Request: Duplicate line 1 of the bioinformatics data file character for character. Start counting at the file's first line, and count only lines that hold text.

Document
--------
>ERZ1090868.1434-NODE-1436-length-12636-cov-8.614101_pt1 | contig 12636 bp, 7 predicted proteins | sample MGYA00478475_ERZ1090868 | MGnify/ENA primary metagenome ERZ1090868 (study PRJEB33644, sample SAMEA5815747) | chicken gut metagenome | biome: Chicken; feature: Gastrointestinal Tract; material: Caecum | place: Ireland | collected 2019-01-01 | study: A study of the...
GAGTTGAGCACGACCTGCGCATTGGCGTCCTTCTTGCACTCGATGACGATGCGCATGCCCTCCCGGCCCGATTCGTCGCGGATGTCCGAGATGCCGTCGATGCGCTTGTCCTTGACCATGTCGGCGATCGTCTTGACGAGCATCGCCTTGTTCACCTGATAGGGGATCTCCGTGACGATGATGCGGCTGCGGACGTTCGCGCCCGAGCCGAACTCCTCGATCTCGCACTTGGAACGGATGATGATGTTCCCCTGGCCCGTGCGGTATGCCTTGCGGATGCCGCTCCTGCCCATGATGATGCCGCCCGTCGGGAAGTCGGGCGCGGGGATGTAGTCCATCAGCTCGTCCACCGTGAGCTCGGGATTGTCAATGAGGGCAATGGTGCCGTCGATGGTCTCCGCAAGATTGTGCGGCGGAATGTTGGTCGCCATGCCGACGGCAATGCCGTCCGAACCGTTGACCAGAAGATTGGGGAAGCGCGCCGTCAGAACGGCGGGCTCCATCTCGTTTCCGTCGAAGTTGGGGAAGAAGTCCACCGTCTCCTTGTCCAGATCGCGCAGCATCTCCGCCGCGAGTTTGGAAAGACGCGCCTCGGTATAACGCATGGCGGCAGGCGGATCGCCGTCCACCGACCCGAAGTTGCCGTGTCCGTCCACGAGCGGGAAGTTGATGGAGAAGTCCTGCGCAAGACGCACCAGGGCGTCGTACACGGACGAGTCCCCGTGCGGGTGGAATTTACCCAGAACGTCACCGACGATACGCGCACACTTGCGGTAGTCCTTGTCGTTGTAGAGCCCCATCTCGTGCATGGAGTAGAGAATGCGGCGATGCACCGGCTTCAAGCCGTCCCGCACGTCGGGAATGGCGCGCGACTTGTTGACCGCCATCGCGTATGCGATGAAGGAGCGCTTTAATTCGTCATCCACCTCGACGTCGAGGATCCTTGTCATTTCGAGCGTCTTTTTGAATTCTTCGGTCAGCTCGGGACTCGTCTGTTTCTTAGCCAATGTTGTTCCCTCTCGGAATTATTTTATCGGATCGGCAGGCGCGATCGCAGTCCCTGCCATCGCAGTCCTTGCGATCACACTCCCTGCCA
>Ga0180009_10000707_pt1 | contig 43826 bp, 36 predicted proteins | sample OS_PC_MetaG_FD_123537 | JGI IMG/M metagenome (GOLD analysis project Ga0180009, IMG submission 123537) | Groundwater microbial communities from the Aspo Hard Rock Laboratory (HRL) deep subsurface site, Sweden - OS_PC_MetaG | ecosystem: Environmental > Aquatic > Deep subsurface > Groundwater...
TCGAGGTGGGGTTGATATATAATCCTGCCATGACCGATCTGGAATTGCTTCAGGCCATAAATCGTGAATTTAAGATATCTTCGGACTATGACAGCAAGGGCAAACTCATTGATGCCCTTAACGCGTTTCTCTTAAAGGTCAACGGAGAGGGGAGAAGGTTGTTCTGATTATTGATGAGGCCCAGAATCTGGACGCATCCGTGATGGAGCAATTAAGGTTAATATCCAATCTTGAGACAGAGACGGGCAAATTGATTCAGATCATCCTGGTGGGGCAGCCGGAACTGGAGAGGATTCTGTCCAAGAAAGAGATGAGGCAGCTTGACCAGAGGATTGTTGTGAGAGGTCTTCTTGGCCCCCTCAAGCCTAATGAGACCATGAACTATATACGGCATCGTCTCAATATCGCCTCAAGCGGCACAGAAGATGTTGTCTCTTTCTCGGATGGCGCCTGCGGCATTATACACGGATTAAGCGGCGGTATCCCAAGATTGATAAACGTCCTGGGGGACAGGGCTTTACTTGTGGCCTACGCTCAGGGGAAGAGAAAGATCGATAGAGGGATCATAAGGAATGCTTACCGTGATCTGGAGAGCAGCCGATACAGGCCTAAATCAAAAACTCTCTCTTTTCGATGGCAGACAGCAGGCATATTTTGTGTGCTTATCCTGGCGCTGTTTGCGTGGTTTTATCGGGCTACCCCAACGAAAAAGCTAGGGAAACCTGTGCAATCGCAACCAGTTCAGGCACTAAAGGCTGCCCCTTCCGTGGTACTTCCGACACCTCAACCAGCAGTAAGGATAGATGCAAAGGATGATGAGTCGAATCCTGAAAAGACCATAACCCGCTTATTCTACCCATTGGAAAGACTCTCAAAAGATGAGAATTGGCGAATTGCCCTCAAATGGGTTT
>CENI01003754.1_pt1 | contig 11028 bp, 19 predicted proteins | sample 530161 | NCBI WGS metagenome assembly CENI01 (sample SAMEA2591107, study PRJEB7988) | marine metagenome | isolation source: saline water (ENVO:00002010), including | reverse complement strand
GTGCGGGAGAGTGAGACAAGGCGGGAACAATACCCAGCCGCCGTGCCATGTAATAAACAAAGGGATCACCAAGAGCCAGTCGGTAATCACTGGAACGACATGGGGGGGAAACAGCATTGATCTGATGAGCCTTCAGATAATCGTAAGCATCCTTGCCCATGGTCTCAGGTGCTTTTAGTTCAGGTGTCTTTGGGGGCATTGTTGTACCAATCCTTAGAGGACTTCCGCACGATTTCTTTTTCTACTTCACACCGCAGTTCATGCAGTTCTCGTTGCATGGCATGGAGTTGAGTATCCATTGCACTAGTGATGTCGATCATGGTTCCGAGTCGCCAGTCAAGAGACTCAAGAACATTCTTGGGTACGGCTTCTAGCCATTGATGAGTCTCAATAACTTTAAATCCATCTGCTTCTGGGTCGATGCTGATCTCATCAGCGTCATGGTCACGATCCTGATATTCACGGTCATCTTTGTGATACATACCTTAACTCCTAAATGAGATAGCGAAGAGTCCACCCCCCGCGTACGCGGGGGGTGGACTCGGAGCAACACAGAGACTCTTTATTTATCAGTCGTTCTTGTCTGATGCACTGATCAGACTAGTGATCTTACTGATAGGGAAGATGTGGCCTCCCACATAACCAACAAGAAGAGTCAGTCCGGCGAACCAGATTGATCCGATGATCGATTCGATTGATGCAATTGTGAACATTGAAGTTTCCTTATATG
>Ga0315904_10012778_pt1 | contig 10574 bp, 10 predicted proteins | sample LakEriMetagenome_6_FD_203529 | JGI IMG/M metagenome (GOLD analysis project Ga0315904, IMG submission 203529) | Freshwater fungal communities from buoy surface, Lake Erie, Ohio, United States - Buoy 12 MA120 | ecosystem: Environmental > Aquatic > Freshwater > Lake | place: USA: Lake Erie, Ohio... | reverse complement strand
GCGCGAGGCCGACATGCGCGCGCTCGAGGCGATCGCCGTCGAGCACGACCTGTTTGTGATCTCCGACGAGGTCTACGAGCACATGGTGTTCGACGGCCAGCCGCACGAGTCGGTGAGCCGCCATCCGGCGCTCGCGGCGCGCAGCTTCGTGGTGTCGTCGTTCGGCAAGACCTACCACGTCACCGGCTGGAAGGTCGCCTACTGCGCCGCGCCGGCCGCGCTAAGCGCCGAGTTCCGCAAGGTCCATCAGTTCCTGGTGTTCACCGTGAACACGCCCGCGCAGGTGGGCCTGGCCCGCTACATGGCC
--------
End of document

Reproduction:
>ERZ1090868.1434-NODE-1436-length-12636-cov-8.614101_pt1 | contig 12636 bp, 7 predicted proteins | sample MGYA00478475_ERZ1090868 | MGnify/ENA primary metagenome ERZ1090868 (study PRJEB33644, sample SAMEA5815747) | chicken gut metagenome | biome: Chicken; feature: Gastrointestinal Tract; material: Caecum | place: Ireland | collected 2019-01-01 | study: A study of the...